The Big (Not So) Bad Wolf of Yellowstone
I came across this striking video of a talk by Guardian environmental writer George Monbiot. The argument for wolves in our public parks is quite simple. It’s makes them better, healthier and easier to maintain.
Last week, every wolf in the Lost Creek pack was killed by the Alaska Department of Fish and Game. After learning that the 11 shot included two that were part of an ongoing government research project, I felt that it was even more important for people to see this.
I know that the State of Alaska is trying to start a war on “federal overreach,” but wolves should not be part of the collateral damage.
Here’s the statement on the killings from the National Park Service:
“National Park Service (NPS) wildlife biologists lost the ability to research radio-collared wolves from the Lost Creek pack, which has historically used Yukon-Charley Rivers National Preserve. The Alaska Department of Fish and Game (ADF&G) eliminated all 11 members of the pack outside of the preserve last week as part of ADF&G’s ongoing aerial predator control program in the upper Yukon and Fortymile Rivers region.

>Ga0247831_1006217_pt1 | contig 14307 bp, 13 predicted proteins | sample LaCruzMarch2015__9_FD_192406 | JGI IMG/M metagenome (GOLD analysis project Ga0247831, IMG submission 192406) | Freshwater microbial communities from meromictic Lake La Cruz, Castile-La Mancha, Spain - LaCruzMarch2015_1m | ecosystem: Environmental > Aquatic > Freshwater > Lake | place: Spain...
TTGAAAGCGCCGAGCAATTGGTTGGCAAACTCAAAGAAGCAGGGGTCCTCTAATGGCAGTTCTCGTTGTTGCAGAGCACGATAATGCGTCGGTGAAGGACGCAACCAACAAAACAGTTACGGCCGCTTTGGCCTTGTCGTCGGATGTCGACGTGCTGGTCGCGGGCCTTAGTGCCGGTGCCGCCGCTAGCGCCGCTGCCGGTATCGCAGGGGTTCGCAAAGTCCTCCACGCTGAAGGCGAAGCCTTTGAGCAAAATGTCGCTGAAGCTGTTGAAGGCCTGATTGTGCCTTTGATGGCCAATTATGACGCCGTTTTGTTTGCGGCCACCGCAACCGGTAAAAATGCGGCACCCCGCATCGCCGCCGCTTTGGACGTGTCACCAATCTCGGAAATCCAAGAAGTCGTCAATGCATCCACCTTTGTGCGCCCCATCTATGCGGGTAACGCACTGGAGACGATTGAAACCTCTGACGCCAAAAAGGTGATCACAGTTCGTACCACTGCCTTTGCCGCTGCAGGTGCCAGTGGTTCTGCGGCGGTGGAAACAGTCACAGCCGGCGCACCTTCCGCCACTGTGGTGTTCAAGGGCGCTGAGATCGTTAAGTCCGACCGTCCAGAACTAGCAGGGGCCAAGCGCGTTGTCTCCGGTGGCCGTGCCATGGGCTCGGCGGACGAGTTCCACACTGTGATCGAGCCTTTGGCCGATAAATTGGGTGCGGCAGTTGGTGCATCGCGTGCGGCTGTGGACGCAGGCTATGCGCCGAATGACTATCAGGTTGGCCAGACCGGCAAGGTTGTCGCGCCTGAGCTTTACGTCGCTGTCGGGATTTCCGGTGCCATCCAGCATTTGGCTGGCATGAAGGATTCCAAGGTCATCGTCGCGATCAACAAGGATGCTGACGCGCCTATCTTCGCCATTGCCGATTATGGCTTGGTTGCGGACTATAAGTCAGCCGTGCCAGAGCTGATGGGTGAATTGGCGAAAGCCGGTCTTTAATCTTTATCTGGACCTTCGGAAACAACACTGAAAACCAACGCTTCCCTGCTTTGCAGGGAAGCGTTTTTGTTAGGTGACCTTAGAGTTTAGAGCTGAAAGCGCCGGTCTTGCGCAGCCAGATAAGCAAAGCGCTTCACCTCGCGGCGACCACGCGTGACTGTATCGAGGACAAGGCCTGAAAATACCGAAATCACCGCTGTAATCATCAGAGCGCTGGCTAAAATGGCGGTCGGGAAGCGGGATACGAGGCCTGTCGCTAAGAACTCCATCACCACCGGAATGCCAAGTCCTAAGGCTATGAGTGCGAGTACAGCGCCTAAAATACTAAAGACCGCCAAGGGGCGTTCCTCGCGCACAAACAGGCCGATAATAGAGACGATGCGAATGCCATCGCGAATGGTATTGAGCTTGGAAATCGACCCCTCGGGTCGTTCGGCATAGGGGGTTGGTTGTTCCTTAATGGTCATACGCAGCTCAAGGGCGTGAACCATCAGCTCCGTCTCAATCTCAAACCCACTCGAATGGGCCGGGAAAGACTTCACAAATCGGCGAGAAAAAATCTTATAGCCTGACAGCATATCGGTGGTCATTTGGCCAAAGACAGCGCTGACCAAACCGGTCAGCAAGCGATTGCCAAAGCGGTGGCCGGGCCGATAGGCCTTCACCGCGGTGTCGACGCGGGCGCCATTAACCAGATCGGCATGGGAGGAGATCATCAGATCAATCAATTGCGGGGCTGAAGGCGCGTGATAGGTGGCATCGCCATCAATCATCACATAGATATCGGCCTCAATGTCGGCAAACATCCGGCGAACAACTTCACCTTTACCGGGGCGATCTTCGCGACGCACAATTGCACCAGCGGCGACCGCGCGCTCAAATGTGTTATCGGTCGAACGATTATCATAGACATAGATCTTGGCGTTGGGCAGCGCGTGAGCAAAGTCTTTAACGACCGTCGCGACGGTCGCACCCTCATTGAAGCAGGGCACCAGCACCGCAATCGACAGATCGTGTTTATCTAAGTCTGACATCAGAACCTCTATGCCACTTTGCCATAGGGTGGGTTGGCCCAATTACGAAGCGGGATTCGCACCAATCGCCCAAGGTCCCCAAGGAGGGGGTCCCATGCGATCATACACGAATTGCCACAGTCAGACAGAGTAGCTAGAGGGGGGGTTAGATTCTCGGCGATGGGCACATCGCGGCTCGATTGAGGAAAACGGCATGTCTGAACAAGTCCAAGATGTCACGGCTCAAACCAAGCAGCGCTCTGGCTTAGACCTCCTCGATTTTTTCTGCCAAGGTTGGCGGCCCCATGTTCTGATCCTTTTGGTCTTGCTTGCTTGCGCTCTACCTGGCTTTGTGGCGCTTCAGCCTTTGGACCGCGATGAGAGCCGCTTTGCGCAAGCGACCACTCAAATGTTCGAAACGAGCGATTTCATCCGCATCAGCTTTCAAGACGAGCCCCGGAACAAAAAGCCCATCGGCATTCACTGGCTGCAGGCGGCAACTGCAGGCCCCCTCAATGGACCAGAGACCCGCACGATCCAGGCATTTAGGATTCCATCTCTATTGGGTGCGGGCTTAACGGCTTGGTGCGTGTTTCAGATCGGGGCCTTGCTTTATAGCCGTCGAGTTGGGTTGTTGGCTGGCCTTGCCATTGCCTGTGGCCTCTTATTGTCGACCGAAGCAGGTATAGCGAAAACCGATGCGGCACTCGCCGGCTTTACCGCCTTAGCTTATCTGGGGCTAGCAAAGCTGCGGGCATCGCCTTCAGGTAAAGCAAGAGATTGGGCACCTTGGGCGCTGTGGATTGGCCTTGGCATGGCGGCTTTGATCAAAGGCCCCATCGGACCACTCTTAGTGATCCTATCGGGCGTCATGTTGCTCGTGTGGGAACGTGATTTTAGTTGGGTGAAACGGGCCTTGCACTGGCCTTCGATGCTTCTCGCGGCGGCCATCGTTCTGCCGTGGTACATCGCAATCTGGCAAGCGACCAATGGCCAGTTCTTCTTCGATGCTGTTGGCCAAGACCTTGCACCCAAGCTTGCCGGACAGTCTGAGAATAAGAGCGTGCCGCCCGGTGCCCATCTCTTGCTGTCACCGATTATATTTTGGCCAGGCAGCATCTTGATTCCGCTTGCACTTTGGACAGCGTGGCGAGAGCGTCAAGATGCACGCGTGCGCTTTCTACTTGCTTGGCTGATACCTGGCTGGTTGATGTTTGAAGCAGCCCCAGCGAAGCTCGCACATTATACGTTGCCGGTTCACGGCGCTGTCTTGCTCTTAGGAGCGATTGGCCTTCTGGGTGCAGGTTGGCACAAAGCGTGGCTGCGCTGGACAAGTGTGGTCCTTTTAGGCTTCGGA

The pack had been monitored by NPS researchers over the past seven years as part of a decades-long ecological study, and provided detailed information about the condition of Interior Alaska’s wolves, how they disperse, and the numbers of wolves utilizing the preserve to den and raise pups. Removal of the Lost Creek pack follows similar losses from ADF&G predator control efforts last spring which killed 36 wolves in the area, reducing the population using the preserve by more than half.
Yukon-Charley Rivers National Preserve was created in 1980 by the Alaska Lands Act to maintain the environmental integrity of the Charley River basin in its undeveloped natural condition for public benefit and scientific study, and to protect populations of fish and wildlife, including wolves. As top predators, wolves have an important role in the natural functioning of ecosystems by regulating prey species.
From George Monbiot’s TED Talk. Wolves were once native to the US’ Yellowstone National Park — until hunting wiped them out. But when, in 1995, the wolves began to come back (thanks to an aggressive management program), something interesting happened: the rest of the park began to find a new, more healthful balance. In a bold thought experiment, George Monbiot imagines a wilder world in which humans work to restore the complex, lost natural food chains that once surrounded us.